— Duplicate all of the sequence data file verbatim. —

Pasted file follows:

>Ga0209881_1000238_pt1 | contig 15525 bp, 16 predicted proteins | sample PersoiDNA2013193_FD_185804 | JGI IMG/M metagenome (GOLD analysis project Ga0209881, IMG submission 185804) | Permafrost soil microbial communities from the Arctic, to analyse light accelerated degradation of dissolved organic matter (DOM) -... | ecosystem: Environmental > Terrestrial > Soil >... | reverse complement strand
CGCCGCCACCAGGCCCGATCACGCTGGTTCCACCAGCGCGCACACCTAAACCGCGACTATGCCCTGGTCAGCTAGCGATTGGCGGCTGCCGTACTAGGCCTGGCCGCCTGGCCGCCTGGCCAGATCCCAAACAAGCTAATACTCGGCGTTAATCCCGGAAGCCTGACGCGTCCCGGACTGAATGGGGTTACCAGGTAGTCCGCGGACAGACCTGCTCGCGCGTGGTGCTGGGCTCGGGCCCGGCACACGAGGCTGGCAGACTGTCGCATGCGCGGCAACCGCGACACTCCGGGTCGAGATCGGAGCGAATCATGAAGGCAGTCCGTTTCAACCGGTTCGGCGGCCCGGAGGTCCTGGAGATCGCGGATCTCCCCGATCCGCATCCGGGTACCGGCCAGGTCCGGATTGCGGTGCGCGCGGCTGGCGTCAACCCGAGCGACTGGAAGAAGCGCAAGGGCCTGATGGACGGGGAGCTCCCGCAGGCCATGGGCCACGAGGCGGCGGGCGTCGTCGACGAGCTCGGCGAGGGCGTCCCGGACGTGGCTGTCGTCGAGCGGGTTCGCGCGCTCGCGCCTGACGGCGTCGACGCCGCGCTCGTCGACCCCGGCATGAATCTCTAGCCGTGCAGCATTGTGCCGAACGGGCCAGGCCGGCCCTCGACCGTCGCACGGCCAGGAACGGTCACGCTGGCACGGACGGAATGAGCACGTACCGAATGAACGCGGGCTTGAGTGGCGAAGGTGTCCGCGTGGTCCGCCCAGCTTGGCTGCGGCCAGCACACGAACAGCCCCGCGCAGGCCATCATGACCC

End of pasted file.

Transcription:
>Ga0209881_1000238_pt1 | contig 15525 bp, 16 predicted proteins | sample PersoiDNA2013193_FD_185804 | JGI IMG/M metagenome (GOLD analysis project Ga0209881, IMG submission 185804) | Permafrost soil microbial communities from the Arctic, to analyse light accelerated degradation of dissolved organic matter (DOM) -... | ecosystem: Environmental > Terrestrial > Soil >... | reverse complement strand
CGCCGCCACCAGGCCCGATCACGCTGGTTCCACCAGCGCGCACACCTAAACCGCGACTATGCCCTGGTCAGCTAGCGATTGGCGGCTGCCGTACTAGGCCTGGCCGCCTGGCCGCCTGGCCAGATCCCAAACAAGCTAATACTCGGCGTTAATCCCGGAAGCCTGACGCGTCCCGGACTGAATGGGGTTACCAGGTAGTCCGCGGACAGACCTGCTCGCGCGTGGTGCTGGGCTCGGGCCCGGCACACGAGGCTGGCAGACTGTCGCATGCGCGGCAACCGCGACACTCCGGGTCGAGATCGGAGCGAATCATGAAGGCAGTCCGTTTCAACCGGTTCGGCGGCCCGGAGGTCCTGGAGATCGCGGATCTCCCCGATCCGCATCCGGGTACCGGCCAGGTCCGGATTGCGGTGCGCGCGGCTGGCGTCAACCCGAGCGACTGGAAGAAGCGCAAGGGCCTGATGGACGGGGAGCTCCCGCAGGCCATGGGCCACGAGGCGGCGGGCGTCGTCGACGAGCTCGGCGAGGGCGTCCCGGACGTGGCTGTCGTCGAGCGGGTTCGCGCGCTCGCGCCTGACGGCGTCGACGCCGCGCTCGTCGACCCCGGCATGAATCTCTAGCCGTGCAGCATTGTGCCGAACGGGCCAGGCCGGCCCTCGACCGTCGCACGGCCAGGAACGGTCACGCTGGCACGGACGGAATGAGCACGTACCGAATGAACGCGGGCTTGAGTGGCGAAGGTGTCCGCGTGGTCCGCCCAGCTTGGCTGCGGCCAGCACACGAACAGCCCCGCGCAGGCCATCATGACCC